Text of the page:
Canadian oil sand producers continue to see growth in the output volume of oil as investment in pipeline projects continue to expand. Since existing pipelines are currently full, oil sand producers’ growth is highly dependent on the execution and development of these projects.
Given this situation, producers are turning to trains for transportation of crude oils and the demand for new rail lines is only going to grow until the necessary pipelines are implemented.
Consequently, prices are being affected seeing how rail line alternatives have higher transportation costs. Adding the needed pipeline capacity will allow Alberta to receive US $7 more for each barrel than transporting it via railing to the U.S.
On top of that, some oil services had to slow down this year since trains were busy with the transportation of other commodities such as grains. The appropriate investments have been made in capital, locomotive power and personnel to ultimately grow Canada’s oil transportation capacity through new rail lines. The investments make sense since the country is rich in oils and hence needs to exploit its resources efficiently. While pipelines have been the main source for transporting oil in Canada, railway has become increasingly important as well
Canadian Pacific Railway said it ran about 20,000 carloads, 60 trains each month in just one quarter. Some oil companies are looking to make long term investments and deals with railways companies.
Although transporting oil through rail lines is an important project in Canada today, moving oil by pipelines is less expensive and safer. Therefore, oil producers have nothing left but to wait for more pipelines to be built and use trains as the alternative to transport oil. The absence of enough pipelines has caused a spike of oil transported to the United States via trains since 2010. This trend is sure to continue spiking as demand for oil grows and the lack of pipeline forces producers to turn to trains for alternative transportation.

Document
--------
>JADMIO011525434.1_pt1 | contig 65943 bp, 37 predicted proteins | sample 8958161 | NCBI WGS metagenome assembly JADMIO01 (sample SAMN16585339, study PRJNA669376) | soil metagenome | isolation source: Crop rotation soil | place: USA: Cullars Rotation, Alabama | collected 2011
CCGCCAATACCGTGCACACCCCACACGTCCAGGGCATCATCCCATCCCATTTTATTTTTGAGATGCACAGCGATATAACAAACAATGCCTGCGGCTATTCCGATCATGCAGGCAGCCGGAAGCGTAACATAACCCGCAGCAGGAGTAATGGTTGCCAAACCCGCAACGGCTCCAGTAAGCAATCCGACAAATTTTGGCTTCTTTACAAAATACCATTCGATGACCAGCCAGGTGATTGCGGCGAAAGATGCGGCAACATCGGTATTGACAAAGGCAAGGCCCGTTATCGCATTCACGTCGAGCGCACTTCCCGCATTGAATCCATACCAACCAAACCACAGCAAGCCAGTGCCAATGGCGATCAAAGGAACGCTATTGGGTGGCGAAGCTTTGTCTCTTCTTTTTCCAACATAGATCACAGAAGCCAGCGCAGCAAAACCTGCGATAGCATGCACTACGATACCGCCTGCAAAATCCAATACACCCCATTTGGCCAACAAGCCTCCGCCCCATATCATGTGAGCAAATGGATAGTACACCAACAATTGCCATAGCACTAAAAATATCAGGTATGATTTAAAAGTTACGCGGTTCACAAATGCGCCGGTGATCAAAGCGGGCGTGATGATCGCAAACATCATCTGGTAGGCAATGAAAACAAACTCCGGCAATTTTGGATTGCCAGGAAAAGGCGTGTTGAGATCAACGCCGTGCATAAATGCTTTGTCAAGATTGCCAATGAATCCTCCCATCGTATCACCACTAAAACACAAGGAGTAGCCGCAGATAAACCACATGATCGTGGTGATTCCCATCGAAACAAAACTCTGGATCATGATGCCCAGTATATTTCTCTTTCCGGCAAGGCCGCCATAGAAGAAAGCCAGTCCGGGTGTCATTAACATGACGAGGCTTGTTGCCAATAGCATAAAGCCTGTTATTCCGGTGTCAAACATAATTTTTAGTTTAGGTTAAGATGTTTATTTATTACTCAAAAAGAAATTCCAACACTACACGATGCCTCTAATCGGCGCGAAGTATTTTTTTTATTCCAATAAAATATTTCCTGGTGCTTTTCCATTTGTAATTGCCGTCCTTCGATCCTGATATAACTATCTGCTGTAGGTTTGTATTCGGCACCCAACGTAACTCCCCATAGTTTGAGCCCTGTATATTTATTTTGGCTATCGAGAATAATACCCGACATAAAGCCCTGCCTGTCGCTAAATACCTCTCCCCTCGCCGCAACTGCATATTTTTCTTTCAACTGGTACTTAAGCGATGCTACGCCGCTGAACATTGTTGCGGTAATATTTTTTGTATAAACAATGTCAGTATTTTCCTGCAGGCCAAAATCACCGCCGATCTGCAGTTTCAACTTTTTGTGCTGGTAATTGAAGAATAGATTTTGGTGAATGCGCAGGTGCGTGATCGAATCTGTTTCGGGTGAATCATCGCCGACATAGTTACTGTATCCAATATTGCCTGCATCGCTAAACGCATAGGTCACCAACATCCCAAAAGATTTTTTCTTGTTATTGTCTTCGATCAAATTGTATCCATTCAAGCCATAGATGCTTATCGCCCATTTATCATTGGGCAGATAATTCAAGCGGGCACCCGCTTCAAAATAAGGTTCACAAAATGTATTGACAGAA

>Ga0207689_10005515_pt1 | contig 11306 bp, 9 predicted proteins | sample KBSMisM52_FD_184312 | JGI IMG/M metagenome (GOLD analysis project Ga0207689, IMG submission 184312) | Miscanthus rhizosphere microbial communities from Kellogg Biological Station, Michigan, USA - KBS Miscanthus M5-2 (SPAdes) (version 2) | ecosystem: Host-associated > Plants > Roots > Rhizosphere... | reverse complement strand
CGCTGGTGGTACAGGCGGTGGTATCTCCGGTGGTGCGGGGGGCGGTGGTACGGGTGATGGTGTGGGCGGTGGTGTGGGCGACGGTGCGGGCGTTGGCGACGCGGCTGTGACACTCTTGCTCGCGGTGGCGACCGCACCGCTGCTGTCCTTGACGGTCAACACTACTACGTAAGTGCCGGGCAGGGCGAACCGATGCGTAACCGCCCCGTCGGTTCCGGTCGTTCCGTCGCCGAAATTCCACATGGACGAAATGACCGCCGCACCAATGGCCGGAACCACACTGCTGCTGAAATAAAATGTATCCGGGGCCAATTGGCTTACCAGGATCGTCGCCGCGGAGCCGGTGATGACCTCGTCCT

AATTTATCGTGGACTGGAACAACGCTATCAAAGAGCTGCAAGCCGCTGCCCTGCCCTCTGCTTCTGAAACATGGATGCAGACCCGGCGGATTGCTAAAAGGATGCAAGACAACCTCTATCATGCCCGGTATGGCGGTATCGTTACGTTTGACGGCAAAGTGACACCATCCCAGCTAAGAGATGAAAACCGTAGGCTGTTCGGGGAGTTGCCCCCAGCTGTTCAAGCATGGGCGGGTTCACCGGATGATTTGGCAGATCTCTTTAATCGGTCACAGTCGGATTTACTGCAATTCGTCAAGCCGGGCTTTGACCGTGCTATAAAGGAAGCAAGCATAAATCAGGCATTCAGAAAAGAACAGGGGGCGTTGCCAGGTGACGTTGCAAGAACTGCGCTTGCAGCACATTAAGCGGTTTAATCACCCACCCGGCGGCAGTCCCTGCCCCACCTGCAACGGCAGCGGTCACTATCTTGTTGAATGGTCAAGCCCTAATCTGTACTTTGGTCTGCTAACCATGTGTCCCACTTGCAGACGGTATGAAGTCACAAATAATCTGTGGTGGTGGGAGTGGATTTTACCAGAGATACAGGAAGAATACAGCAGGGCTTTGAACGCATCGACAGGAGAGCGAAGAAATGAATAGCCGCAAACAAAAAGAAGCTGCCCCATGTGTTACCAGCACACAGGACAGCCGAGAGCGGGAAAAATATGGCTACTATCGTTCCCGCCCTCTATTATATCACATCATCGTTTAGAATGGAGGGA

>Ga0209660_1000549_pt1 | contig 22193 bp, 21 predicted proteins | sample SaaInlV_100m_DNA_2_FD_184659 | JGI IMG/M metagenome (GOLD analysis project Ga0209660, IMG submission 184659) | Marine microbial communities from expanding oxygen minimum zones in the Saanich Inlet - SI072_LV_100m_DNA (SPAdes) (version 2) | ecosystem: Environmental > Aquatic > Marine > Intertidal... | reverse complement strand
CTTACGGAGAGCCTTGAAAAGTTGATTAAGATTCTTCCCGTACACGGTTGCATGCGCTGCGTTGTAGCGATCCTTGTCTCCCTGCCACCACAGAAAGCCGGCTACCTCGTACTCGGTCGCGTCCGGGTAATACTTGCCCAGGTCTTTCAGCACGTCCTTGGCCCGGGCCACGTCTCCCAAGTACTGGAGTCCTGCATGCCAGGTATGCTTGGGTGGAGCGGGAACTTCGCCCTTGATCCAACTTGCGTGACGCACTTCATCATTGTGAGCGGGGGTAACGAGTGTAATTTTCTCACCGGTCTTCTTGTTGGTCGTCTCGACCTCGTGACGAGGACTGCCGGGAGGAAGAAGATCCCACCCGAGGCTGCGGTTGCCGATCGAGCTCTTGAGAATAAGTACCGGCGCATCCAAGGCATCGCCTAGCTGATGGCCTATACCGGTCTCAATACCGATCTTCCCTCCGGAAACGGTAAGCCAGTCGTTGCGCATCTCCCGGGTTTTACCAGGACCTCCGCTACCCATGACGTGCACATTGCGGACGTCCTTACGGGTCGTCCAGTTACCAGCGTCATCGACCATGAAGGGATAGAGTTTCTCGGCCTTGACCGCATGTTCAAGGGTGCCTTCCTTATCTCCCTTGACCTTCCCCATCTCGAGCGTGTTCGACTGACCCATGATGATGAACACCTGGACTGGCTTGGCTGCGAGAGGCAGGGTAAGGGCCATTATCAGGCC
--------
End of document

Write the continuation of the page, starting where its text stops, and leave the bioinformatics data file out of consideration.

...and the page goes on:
Find out more about who we are and the progress we stand for at Plainsman Manufacturing here: Learn More!
For the first time, since 1999 Russia has decided to implement radical changes to its taxation system on crude and oil products export. The government goal is to raise funds for a far-sighted plan to inject it back into the local economy.
The major changes to expect are the following:
– A steady decrease in export duties on crude and oil products until they cease to exist by 2024. The idea is to substitute export duties with higher oil extraction taxes instead.
– To relieve the burden of increased processing costs, local refineries will be offered tax breaks. To receive a tax break the refinery has to meet one of the following criteria: bearing large transportation costs, have a minimum investment of 60 billion in upgrades between 2016 and 2024, have at least 10% of total output consist of high-octane gasoline products or conform to international sanctions.
Should international market expect a rise in Russia’s oil export?
The refineries which will not receive tax breaks make up only a small fraction of the total output, resulting in an unlikely event of seeing a considerable increase in the country’s oil export volume. With growing oil market prices, drafted reforms include a mechanism which will deter Russia’s major oil producers from focusing on exports by allowing for a re-establishment of high export duties.